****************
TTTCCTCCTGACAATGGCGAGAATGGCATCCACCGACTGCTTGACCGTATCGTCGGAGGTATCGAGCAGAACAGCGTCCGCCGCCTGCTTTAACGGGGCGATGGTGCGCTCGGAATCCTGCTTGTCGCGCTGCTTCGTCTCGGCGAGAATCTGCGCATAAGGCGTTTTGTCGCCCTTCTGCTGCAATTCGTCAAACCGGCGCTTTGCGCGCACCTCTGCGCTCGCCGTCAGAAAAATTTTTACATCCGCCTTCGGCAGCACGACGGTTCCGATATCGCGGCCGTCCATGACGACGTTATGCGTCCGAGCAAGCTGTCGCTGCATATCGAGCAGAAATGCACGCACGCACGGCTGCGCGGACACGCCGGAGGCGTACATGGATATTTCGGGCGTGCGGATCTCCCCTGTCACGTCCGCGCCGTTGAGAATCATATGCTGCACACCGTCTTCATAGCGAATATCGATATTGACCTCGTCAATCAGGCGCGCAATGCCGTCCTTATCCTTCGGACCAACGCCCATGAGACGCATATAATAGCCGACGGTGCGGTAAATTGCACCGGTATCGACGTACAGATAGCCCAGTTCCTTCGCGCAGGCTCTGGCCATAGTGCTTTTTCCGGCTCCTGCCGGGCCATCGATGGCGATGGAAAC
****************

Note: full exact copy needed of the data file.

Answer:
TTTCCTCCTGACAATGGCGAGAATGGCATCCACCGACTGCTTGACCGTATCGTCGGAGGTATCGAGCAGAACAGCGTCCGCCGCCTGCTTTAACGGGGCGATGGTGCGCTCGGAATCCTGCTTGTCGCGCTGCTTCGTCTCGGCGAGAATCTGCGCATAAGGCGTTTTGTCGCCCTTCTGCTGCAATTCGTCAAACCGGCGCTTTGCGCGCACCTCTGCGCTCGCCGTCAGAAAAATTTTTACATCCGCCTTCGGCAGCACGACGGTTCCGATATCGCGGCCGTCCATGACGACGTTATGCGTCCGAGCAAGCTGTCGCTGCATATCGAGCAGAAATGCACGCACGCACGGCTGCGCGGACACGCCGGAGGCGTACATGGATATTTCGGGCGTGCGGATCTCCCCTGTCACGTCCGCGCCGTTGAGAATCATATGCTGCACACCGTCTTCATAGCGAATATCGATATTGACCTCGTCAATCAGGCGCGCAATGCCGTCCTTATCCTTCGGACCAACGCCCATGAGACGCATATAATAGCCGACGGTGCGGTAAATTGCACCGGTATCGACGTACAGATAGCCCAGTTCCTTCGCGCAGGCTCTGGCCATAGTGCTTTTTCCGGCTCCTGCCGGGCCATCGATGGCGATGGAAAC